Save Me

Save me, save me
Save me from my contempt for the things that make me strong
Save me from any value I could put a price tag on
Save me from Soviet propagandists
Lord save me from Washington
Please save me
Lord save me

Save me save me
Save me from the slick pop sounds
Laid down in virgin vinyl grooves
Save me from any woman who would be turned
On to the aftershave I use
Save me from trendy religion that makes
Cheap cliches out of timeless truths
Lord save me,
Please save me
Save me

ronblockb.jpg Ron “I prefer blue grass over blue states” Block

One of my favorite “state of the union” songs is Joni Mitchell’s “Sex Kills.” It’s not exactly a hopeful song, more a song about the present state of the fallen world we live in – a world of dashed hopes. I always find it interesting that people with Joni’s mindset start out as idealists and eventually become cynics. George Carlin once said, “A cynic is just a disappointed idealist.” After forty years of banging on the doors of “The Establishment” idealists are tortured by the fallen nature of man, something they don’t want to believe in. They start with faith, and that faith is shipwrecked because it isn’t in a holy God but in fallen man.

I listen mostly to Joni’s more idealistic music, the earlier stuff, though I love her whole catalog. The end of all nature will the ideal envisioned by God, who sees the end from the beginning. That ideal-ism is the true realism.

The production on this song is perfect. Eerie, captivating, repetitive, moody, brooding – and sadly resigned.

Sex Kills

I pulled up behind a Cadillac;
We were waiting for the light;
And I took a look at his license plate-
It said, “Just Ice.”
Is justice just ice?
Governed by greed and lust?
Just the strong doing what they can
And the weak suffering what they must?
And the gas leaks
And the oil spills
And sex sells everything
And sex kills …
Sex kills …

Doctors’ pills give you brand new ills
And the bills bury you like an avalanche
And lawyers haven’t been this popular
Since Robespierre slaughtered half of France!
And Indian chiefs with their old beliefs know
The balance is undone-crazy ions-
You can feel it out in traffic;
Everyone hates everyone!
And the gas leaks
And the oil spills
And sex sells everything
And sex kills …
Sex kills …

All these jackoffs at the office
The rapist in the pool
Oh and the tragedies in the nurseries-
Little kids packin’ guns to school
The ulcerated ozone
These tumors of the skin-
This hostile sun beating down on
This massive mess we’re in!
And the gas leaks
And the oil spills
And sex sells everything
And sex kills …
Sex kills …
Sex kills …
Sex kills …
Sex kills …

jonathan-rogers-thumb.gifJonathan “Wendell Berry for Prez” Rogers

What a question! My favorite political song? I can only think of least-favorite political songs. For me, at least, art that is easily recognizable as “political” art already has a strike or two against it, whether I agree with its politics or not.
Wendell Berry’s novels are very political. But the politics sneak up on you. You finish and say, “Hey, wait a minute, I just read a very political book!”

I’m trying to think of a song that does the same thing. If I could, that would be my favorite political song. Since I can’t, here are two nominees:

1. “The Battle Hymn of the Republic.” As political songs go, that’s a great one. From what I understand, it was quite effective in accomplishing its political aims. It started out life as the crudely political “John Brown’s Body Lies a-Moldering in the Grave,” before Julia Ward Howe changed the words. Her use of prophetic language (“He is trampling out the vineyard where the grapes of wrath are stored”) brings the transcendent to bear on the political. I gained a new appreciation of its power when I went to a men’s prayer lunch on Sept 12, 2001—the day after the terrorist attacks—and a couple of hundred men sang it—with almost too much gusto.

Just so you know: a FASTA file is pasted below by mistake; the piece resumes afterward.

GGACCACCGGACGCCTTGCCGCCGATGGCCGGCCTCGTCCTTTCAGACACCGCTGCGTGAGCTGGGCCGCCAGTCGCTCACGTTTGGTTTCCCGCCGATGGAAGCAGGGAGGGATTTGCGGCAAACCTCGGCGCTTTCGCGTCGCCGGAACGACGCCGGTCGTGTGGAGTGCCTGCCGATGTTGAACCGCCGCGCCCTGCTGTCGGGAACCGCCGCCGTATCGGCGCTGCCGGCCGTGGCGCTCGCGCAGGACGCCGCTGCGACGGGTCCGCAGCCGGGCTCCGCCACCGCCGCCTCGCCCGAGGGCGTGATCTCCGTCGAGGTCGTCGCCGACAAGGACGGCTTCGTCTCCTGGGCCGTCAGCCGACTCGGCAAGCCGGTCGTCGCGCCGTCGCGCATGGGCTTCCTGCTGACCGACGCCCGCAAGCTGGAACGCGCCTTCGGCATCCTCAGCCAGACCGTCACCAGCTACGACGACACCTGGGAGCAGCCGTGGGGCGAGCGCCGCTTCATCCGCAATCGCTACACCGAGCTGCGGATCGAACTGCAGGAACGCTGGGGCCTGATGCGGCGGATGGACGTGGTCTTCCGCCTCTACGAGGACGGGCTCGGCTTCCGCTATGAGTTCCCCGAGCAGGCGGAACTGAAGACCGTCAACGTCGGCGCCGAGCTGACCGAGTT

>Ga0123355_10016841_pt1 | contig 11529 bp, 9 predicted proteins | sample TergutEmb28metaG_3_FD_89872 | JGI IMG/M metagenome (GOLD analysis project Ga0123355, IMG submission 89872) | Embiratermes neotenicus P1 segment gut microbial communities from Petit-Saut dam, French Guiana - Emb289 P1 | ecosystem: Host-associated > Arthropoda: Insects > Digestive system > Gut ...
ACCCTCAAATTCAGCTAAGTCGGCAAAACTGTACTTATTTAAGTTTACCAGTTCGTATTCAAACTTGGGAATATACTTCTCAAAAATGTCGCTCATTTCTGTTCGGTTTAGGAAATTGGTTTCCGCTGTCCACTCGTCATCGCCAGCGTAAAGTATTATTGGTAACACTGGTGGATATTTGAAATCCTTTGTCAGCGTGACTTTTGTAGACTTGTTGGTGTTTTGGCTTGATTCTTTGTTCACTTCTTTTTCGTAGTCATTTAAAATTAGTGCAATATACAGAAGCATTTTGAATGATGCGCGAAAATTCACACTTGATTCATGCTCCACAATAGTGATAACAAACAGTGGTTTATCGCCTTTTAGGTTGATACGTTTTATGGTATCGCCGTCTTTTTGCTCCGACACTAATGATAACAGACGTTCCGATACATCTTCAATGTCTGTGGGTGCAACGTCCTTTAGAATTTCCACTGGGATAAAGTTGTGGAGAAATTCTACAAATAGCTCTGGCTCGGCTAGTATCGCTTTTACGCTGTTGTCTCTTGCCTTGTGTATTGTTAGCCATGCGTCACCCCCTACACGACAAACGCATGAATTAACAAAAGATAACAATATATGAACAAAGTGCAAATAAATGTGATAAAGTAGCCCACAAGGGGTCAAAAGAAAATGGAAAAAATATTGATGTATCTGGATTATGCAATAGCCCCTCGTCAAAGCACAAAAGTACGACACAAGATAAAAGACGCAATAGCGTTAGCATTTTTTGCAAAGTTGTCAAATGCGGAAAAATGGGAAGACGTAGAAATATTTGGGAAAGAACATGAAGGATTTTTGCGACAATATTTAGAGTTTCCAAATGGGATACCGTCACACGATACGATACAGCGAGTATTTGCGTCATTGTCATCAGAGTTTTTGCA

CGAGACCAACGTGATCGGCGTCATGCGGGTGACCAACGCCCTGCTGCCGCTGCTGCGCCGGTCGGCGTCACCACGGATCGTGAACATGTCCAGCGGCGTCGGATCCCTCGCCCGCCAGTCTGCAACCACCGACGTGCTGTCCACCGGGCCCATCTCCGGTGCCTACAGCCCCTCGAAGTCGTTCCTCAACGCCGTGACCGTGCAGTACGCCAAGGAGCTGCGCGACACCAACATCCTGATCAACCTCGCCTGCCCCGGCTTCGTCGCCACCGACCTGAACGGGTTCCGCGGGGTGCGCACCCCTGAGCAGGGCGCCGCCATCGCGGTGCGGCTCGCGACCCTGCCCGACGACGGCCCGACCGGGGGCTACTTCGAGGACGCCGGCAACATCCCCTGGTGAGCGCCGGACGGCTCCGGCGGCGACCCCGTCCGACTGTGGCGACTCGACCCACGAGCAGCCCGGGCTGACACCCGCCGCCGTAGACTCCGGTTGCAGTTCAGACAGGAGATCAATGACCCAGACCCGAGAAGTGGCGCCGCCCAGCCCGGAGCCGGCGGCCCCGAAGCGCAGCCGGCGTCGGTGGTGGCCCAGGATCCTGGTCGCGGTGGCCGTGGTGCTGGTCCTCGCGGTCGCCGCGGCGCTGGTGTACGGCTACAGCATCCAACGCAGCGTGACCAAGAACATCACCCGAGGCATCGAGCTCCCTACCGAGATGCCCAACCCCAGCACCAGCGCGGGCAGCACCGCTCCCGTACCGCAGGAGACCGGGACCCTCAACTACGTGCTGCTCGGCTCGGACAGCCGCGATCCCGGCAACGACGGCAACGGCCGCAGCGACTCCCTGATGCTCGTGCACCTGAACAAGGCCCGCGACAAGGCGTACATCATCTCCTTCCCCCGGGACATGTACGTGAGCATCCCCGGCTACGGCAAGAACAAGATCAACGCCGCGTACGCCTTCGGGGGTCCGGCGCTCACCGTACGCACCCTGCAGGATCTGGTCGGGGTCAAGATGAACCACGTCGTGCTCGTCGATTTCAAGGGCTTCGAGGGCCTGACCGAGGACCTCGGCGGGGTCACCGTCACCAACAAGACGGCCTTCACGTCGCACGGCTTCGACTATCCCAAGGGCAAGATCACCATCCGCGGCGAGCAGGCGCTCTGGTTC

2. Ben Shive’s “4th of July.” Does that count as a political song? Really, it’s a self-consciously a-political song. The last stanza:

This nation, indivisible
Will perish from the Earth
As surely as the leaves must change and fall
And the band will end the anthem
To dust she will return
So the sun must set on all things, great and small
But the first star of the evening
Will outlive them all

Honorable Mention: “Sweet Home Alabama.” The politics may be distasteful (Is “Watergate does not bother me” supposed to make me feel better about the segregationist Alabama of that era?)—but I suspect I’m not the only one around here with a soft spot for that song. A few years ago I was in Scotland at a village music festival. One of the bands struck up those first few licks of “Sweet Home Alabama,” and the crowd went nuts.

p.s. Jason, I disagree with you about Over the Rhine’s “If a Song Could be President.” It’s clever enough, but I think it’s easily the least compelling song on that otherwise brilliant CD. It’s a perfect example of why I don’t like political songs. Two genius song-writers go flat when they turn their attention to political questions.


randall-goodgame-thumb.gifRandall “I Voted For Pedro ” Goodgame

Marvin Gaye – What’s goin on? It is not profound, but it is killer. And that makes me think of the Marvin Gaye national anthem… here it is…

Father, father,
everybody thinks we’re wrong
Oh, but who are they to judge us
Simply because our hair is long

Jason Gray is a recording artist with Centricity Records. His latest single, out now, is "When I Say Yes".


  1. elijah

    My favorite political song captures all the tension I feel in myself over my nation – Randall Goodgame’s “Dear America.”

    Honorable mention goes to a pairing of songs on A Liturgy, A Legacy, & A Ragamuffin Band. RIch Mullins and company follow up a cover of Mark Heard’s “How To Grow Up Big and Strong” with “Land of My Sojourn.” Fantastic.